Outsourcing to Bureaucracy

It’s easy to say, “I don’t understand the difference” or “They are all as bad as each other” as an excuse to not have to try to inform yourself, but what use is this?

You can turn a blind eye and hide from what you don’t want to see/hear – but you can’t hide from it forever, and it will most likely come to bite you. This is relevant for work and life.

We all hold our own opinions regardless of what we believe, and I will explain the importance of informing yourself further instead of sitting on the fence on important matters.


A Simple, but Relevant Example

Picture a population of people, say 1 million, who have been told to vote for or against an amendment to their constitution. The majority vote wins.

25% of people are strongly for the change, and 25% are strongly against the change.

15% of people are leaning towards voting yes, but aren’t quite sure, and another 15% of people are leaning towards a no vote but want to inform themselves more first.

The final 20% of people can’t be bothered. They are voting to avoid a fine; let’s call them the wilfully uninformed. They plan to make a spur-of-the-moment decision and decide yes/no right before they vote.

Leading up to this vote – the 15% for/against make a big effort to inform themselves to make a more informed decision. To keep this analogy nice and simple, let’s say their research leads them to confirm their initial feelings.

Now, we have 40% for and 40% against the change. We are left with the wilfully uninformed.

This is where it gets interesting.

Because the wilfully uninformed are too lazy to do any productive research, in the days leading up to the vote, they take to social media to see who’s been saying what and to trick themselves into believing they did their best to make an informed decision.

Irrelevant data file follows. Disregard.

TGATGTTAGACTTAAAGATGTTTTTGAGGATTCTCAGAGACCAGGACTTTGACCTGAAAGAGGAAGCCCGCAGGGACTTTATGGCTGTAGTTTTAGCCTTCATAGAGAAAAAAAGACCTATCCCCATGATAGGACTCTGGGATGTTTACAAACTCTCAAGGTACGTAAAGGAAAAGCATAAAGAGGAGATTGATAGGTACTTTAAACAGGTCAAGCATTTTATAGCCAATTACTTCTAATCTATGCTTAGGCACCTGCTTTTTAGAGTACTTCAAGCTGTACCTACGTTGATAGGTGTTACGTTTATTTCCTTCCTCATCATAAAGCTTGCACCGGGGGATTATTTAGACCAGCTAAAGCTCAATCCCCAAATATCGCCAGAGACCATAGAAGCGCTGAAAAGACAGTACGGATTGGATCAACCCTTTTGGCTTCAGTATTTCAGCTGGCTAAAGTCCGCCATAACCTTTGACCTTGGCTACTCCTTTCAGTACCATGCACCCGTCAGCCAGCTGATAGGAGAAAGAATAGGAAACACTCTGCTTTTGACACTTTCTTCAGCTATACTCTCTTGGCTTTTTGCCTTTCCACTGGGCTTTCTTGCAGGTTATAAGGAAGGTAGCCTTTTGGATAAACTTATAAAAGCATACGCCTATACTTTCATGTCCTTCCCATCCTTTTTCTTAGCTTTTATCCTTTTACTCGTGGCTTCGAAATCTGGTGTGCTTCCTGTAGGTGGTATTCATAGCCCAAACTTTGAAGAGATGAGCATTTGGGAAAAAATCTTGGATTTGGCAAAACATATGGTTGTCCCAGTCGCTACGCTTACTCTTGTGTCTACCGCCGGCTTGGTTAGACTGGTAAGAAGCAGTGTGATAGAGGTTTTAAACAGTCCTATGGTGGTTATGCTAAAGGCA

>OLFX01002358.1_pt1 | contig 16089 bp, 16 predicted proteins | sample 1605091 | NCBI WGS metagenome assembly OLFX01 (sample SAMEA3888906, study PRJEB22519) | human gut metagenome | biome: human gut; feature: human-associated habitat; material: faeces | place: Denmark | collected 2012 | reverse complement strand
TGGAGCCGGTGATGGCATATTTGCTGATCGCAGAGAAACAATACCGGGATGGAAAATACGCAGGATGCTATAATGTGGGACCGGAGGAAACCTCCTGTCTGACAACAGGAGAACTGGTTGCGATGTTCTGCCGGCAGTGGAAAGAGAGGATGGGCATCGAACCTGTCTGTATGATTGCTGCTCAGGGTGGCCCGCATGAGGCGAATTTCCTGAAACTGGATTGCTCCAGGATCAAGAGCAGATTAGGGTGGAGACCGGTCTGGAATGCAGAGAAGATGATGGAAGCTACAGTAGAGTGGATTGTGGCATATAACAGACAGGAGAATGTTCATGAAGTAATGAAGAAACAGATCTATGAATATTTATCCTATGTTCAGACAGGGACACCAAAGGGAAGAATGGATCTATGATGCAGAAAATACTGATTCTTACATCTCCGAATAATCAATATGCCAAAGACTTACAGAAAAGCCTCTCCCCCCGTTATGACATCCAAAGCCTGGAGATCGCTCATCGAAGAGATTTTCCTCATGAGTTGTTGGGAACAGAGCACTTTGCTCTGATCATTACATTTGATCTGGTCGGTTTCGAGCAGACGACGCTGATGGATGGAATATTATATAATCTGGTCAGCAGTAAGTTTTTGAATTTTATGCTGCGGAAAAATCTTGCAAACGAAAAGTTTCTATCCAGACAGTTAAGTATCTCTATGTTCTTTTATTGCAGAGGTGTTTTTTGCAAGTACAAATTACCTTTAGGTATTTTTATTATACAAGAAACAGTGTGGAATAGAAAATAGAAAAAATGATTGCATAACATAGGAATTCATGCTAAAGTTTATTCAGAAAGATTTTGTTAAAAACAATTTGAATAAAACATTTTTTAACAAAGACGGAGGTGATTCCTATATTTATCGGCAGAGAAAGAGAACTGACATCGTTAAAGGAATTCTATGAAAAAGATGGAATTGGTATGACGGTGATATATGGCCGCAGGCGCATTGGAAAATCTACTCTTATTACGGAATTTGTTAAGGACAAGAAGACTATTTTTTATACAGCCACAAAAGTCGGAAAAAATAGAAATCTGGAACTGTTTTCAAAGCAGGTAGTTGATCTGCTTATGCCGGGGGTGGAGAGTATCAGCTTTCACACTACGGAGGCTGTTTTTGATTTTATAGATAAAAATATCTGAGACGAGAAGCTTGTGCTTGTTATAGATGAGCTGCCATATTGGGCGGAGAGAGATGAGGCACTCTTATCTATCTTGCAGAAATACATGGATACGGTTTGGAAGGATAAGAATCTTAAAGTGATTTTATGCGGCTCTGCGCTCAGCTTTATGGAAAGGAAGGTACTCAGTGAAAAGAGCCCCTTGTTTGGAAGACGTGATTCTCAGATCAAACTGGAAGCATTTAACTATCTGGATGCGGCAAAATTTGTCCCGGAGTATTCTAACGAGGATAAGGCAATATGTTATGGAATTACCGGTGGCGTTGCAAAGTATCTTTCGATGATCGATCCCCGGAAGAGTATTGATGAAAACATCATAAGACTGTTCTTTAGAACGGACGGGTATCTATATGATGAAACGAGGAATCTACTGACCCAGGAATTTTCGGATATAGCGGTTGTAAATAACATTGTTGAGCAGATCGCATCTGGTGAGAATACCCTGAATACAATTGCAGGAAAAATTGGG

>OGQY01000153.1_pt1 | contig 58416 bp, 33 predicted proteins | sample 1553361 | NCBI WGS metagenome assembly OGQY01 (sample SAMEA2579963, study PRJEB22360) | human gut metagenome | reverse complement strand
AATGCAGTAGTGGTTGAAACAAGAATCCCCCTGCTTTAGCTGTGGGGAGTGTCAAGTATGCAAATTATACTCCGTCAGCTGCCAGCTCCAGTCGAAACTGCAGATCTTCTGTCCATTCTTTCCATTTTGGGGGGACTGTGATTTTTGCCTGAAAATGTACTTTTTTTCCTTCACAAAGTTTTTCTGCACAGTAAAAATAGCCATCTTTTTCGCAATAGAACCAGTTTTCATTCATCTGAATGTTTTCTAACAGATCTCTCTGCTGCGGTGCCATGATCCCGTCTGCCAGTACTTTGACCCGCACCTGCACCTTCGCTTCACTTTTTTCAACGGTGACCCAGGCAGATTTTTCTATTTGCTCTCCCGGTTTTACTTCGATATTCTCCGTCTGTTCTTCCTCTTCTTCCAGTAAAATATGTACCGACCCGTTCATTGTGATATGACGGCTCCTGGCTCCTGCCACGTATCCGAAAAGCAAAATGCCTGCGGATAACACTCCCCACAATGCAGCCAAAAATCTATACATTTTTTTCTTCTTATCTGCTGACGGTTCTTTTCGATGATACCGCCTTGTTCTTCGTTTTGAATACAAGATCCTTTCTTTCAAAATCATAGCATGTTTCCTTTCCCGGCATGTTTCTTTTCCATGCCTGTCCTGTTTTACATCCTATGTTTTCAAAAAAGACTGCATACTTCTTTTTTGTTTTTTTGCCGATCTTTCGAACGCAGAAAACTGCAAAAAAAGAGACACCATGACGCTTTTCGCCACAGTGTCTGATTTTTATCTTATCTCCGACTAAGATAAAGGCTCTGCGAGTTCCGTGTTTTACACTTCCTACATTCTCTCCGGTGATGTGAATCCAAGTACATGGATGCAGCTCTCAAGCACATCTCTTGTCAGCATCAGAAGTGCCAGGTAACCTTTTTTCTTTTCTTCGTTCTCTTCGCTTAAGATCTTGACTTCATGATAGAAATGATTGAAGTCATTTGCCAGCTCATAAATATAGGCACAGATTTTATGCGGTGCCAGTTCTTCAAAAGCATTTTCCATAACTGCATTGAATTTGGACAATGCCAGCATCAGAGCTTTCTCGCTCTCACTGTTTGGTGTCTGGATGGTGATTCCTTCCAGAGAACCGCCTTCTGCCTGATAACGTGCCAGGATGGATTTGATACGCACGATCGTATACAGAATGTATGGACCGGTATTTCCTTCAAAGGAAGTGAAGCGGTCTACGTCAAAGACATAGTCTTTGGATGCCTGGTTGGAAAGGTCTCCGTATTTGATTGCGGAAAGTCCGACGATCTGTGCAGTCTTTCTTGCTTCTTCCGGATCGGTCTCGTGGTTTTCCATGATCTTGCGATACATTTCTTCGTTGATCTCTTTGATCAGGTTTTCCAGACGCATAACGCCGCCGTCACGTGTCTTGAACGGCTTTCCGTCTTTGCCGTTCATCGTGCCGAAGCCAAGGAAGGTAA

What’s the trouble with this approach?

The wilfully uninformed decision is now at the mercy of an algorithm. There are two important factors to take into consideration:

  1. Which group is spending more on targeted advertising?
  2. What does the wilfully informed past internet activity tell the algorithm about their voting preference?

Think about how those two factors could affect your decision…

What you see online is governed by an algorithm that shows you what you want, not what you need to see. The more polarising the content online, the greater the chance of it appearing on your feed for you to read/listen to.

Considering you went online to inform yourself about your decision, what you see and read will impact your decision-making – especially if you do not have a strong opinion or belief to compare what you are listening to.

Now, let’s consider the different agendas of these groups and certain vocal individuals and the fact that fake news spreads faster than the truth. It’s scary to think about the potential implications of this.

The wilfully uninformed decision is decided by what the internet algorithm pushes out, influencing the final result.

If a corrupt regime had more resources to expend on media advertising and content, it would likely influence the decision of the wilfully uninformed in their favour.

This may sound like a very simple example, but you can read more about real-world examples:

Come to the ‘war cry party’: How social media helped drive mayhem in Brazil

Cambridge Analytica and Facebook: The Scandal and the Fallout So Far (Published 2018)


The Final Takeaway

Avoid getting all your information from a single source; read widely and think critically about what you see and hear.

Ask hard questions, and be brave enough to answer them.

It’s the little things that find us out; the little things we ignore to avoid doing the big things that can save us.

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